I particularly want to thank: Edith Cowan University in Perth, Australia for extending support in the form of editorial services, which were ably provided by Dr John Hall; Avrille Wasserman for her understanding and painstaking efforts in the production of the manuscript and Elina Majumdar, Anupam Choudhury and the entire team at Sage Publications for their cheerful assistance and patient disposition during the entire book-writing process.

    I wish to thank the following for giving me permission to use their materials: the editors of Studies in World Christianity and Journal of Religion and Popular Culture, to reproduce portions of my work which originally appeared in their journals; the editors of Missiology: An International Review to adapt Hiebert's (2000) diagram on Wallace's (1956) theory on revitalisation in Chapter 1; the editor of Satellite and Cable TV Magazine to reproduce a table on Cable TV trends in India in Chapter 4 and Sony Music/ATV to use the lyrics of the song Would Jesus Wear a Rolex in Chapter 7. If any copyright holders have been inadvertently omitted, the publishers and I would be more than pleased to make proper arrangements accordingly.

    Introduction

    One of the largest events in the history of Indian Christianity took place in February 2004 when America-based Charismatic evangelist Benny Hinn conducted his ‘Festival of Blessings’ Crusade in Mumbai.1 It was reported in the local media that 4.2 million people attended the three-day meeting (the biggest crusade held by Hinn thus far) at the 1.2 million square meter MMRDA grounds at Bandra-Kurla Complex (Light of Life, 2004: 97). The event was carefully orchestrated, with 20,000 volunteers, a 1,000 member choir, 32 giant TV screens, an enclosure for 17,000 sick and disabled people and parking facilities for 100,000 cars (Light of Life, 2004: 97).

    Benny Hinn had not previously visited the Indian subcontinent. So why was his crusade so successful? The success may be attributed to a number of factors including the fact that Hinn's huge Florida-based Church entity had been broadcasting his healing and teaching programmes through satellite television to India for at least six years before he set foot on Indian soil. Benny Hinn, whose TV programme is seen in 200 countries, is an example of the growing number of Charismatic televangelists whose ministry has entered the global arena through new technology (Benny Hinn Ministries, 2006).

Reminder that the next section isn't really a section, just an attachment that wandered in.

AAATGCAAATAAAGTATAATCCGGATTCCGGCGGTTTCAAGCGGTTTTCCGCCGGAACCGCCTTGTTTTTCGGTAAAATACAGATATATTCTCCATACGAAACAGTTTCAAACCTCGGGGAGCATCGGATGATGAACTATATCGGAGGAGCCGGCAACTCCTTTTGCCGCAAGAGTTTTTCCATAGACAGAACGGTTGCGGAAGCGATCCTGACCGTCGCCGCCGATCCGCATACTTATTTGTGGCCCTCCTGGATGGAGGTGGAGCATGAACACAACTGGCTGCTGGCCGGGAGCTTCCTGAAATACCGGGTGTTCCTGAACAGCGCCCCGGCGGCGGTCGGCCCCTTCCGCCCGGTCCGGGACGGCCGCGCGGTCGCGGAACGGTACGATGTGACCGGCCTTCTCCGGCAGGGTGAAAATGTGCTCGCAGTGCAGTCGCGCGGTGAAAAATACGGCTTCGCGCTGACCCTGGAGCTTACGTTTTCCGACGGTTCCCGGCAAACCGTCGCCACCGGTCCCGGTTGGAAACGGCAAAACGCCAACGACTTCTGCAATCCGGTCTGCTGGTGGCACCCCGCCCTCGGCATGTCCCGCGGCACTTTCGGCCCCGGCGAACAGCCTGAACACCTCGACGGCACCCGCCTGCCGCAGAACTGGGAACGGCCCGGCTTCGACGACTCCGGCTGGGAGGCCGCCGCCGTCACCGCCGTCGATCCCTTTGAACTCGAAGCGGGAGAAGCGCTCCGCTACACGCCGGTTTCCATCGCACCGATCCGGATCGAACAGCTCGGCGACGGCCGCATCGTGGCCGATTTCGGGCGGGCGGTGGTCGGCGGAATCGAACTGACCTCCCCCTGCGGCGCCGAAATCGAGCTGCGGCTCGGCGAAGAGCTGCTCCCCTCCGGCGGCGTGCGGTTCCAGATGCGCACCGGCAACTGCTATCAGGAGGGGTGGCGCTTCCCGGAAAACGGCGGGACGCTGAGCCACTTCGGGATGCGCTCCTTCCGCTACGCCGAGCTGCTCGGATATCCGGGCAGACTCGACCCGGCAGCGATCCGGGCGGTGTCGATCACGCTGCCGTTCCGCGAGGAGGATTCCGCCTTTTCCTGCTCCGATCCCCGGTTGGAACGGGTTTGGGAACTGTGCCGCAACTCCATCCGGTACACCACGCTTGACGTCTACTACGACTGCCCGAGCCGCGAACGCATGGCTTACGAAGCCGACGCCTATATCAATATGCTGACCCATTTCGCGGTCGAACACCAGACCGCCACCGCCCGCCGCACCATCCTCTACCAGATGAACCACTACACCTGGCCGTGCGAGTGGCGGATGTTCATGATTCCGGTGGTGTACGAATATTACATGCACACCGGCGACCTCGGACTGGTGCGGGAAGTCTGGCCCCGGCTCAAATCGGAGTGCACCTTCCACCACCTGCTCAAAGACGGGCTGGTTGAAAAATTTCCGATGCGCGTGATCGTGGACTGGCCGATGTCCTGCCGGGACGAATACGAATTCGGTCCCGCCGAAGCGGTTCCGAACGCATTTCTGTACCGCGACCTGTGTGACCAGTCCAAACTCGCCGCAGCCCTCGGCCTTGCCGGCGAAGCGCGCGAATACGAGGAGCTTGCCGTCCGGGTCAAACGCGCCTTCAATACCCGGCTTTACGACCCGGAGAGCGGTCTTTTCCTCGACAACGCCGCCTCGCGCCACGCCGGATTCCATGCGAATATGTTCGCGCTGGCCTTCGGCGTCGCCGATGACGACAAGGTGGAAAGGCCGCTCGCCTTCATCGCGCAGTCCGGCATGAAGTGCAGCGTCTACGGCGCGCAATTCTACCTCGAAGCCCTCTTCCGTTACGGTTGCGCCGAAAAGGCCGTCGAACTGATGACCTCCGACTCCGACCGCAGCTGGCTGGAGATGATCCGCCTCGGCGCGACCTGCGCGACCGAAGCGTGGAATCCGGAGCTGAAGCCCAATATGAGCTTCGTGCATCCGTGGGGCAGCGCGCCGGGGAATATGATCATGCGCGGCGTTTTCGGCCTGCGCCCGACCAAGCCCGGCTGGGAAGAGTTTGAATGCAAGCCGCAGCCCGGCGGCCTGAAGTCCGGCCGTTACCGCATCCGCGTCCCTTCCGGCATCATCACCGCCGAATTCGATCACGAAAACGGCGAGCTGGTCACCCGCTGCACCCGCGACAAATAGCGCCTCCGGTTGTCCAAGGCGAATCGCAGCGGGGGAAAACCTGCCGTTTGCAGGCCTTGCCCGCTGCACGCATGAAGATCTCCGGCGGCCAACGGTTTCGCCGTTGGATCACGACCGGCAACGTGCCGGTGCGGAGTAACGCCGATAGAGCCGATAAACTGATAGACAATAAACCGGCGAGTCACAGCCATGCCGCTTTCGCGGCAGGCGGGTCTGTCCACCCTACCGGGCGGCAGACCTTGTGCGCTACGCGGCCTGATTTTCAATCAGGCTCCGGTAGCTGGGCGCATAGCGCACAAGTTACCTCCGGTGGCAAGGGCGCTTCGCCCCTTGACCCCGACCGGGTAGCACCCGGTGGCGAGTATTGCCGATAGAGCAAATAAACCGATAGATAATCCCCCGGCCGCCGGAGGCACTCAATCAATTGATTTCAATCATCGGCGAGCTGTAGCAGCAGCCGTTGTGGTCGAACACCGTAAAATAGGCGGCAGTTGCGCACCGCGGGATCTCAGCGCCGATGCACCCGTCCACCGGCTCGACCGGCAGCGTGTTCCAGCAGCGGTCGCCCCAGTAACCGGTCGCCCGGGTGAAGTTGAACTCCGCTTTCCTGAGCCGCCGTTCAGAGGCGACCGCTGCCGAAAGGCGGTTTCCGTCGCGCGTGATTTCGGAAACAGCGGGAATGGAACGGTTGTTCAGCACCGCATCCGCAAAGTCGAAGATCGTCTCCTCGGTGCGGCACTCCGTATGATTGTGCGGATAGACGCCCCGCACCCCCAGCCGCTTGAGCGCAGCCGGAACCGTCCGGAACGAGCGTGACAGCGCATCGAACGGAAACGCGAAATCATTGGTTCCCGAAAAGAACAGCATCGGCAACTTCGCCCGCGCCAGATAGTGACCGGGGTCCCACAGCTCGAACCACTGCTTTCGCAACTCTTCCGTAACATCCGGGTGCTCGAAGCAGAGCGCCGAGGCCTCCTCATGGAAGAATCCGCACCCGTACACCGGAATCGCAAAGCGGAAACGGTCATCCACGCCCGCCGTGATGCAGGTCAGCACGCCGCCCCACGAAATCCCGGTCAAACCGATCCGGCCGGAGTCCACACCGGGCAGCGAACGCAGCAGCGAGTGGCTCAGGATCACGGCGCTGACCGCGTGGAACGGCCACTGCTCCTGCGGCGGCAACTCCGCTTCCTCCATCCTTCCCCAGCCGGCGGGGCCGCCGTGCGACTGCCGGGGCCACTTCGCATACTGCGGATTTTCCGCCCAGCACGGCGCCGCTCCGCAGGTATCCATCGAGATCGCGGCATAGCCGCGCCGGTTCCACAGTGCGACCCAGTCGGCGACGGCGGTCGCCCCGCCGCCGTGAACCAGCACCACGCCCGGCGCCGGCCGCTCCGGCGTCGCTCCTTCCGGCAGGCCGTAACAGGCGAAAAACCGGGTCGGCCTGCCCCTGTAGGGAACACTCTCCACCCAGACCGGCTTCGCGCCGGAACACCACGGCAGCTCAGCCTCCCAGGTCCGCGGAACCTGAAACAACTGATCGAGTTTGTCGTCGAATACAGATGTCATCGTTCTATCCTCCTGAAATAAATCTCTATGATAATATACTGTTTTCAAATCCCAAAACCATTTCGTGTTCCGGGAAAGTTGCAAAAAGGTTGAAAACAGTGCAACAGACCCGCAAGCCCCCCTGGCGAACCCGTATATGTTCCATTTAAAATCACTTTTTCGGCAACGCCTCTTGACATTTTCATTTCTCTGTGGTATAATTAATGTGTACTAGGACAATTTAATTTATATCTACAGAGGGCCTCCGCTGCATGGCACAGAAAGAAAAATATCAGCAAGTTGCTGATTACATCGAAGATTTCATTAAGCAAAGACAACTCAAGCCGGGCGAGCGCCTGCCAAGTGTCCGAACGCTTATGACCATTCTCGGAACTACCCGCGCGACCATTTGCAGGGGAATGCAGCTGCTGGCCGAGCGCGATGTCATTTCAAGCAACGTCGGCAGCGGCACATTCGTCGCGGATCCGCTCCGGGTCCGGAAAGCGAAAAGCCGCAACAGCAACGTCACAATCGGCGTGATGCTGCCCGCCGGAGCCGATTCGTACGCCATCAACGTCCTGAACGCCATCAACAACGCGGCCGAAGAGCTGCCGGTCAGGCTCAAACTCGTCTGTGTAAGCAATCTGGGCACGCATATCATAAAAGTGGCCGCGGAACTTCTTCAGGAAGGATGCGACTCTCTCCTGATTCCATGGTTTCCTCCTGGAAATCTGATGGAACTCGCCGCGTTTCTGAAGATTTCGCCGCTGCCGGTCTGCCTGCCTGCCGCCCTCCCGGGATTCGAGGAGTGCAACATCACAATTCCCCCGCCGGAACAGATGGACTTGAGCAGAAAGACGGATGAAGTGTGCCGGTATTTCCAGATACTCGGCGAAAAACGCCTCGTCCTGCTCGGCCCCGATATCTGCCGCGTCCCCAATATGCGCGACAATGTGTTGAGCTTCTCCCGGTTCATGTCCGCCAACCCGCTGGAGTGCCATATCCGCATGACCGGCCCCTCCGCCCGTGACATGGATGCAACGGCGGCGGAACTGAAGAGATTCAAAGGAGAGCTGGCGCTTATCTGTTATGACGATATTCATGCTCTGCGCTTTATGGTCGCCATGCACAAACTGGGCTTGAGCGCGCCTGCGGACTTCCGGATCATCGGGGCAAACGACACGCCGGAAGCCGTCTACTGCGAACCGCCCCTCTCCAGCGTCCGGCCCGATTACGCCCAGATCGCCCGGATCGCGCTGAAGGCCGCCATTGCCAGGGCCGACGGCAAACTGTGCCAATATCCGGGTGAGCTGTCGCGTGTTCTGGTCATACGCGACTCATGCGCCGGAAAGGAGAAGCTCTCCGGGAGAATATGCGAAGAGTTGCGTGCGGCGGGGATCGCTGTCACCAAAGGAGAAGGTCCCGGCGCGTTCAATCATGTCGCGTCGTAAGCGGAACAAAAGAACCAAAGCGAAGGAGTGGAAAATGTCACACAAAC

Background of the Book

    Over the last 10 years, as I have attended and participated in mission conferences in India, I have observed the changing shape and form of Christian ministry in the church.2 In the main, I have noticed the following changes in the church scene in India: the style of worship in the church, the emphasis and priorities for ministry, the preaching and the techniques and strategies for doing ministry. In many cases, there appears to be a subtle shift in the theological and hermeneutical framework of the church leadership, with pastoral techniques resembling the American model rather than the older models inherited under colonisation.

    Two interesting points are worthy of note. First, most of the changes mentioned above seem to have taken place in churches that are not well off economically. Second, most of the leaders in question would not have had the means to travel to the United States of America or to other Western countries, which presumably, are the sources of these new influences. So what has caused the changing church scene in India?

    On closer examination, I have found that the impetus for change has been television. I have learned that the Indian government's liberal attitude to satellite and cable television began in the early 1970s. This policy, which continues to be in force today, is enabling more and more Indians to access a plethora of American and international television programmes, including access to religious television or ‘televangelism’, to use a term coined by Jeffrey Hadden and C. E. Swann (Hadden and Swann, 1981). Thus, the question arose: What is the link between the changing shape and form of Christianity and the opening up of the airwaves in India? This book explores the hybrid phenomenon of Charismatic televangelism and its impact on the Protestant Church and Hindu community in India.

    The historian Neill (1984) categorises the work of Christian missions in India in several phases: first, there was the Syrian phase (which church tradition maintains, was started with the coming of St Thomas sometime between 50–52 ad); second, the Portuguese in the early fifteenth century; third, the Roman Catholic Jesuit phase in the middle of the fifteenth century and fourth, the Dutch and English phases which began in the early seventeenth century. (I will return to a detailed account of this history up till the middle of the twentieth century in Chapter 3.) Is televangelism another missionary phase in India? If so, what new challenges will the church and the community encounter as this new missionary strategy takes root in India?